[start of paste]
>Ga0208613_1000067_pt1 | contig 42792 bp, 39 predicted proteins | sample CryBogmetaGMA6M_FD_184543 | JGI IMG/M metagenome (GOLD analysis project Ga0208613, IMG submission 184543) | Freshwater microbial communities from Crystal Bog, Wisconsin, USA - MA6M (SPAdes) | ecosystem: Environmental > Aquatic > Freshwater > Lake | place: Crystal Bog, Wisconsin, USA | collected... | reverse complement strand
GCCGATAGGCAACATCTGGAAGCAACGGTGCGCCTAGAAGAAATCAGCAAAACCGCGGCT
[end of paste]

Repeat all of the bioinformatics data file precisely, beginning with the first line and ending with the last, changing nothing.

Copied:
>Ga0208613_1000067_pt1 | contig 42792 bp, 39 predicted proteins | sample CryBogmetaGMA6M_FD_184543 | JGI IMG/M metagenome (GOLD analysis project Ga0208613, IMG submission 184543) | Freshwater microbial communities from Crystal Bog, Wisconsin, USA - MA6M (SPAdes) | ecosystem: Environmental > Aquatic > Freshwater > Lake | place: Crystal Bog, Wisconsin, USA | collected... | reverse complement strand
GCCGATAGGCAACATCTGGAAGCAACGGTGCGCCTAGAAGAAATCAGCAAAACCGCGGCT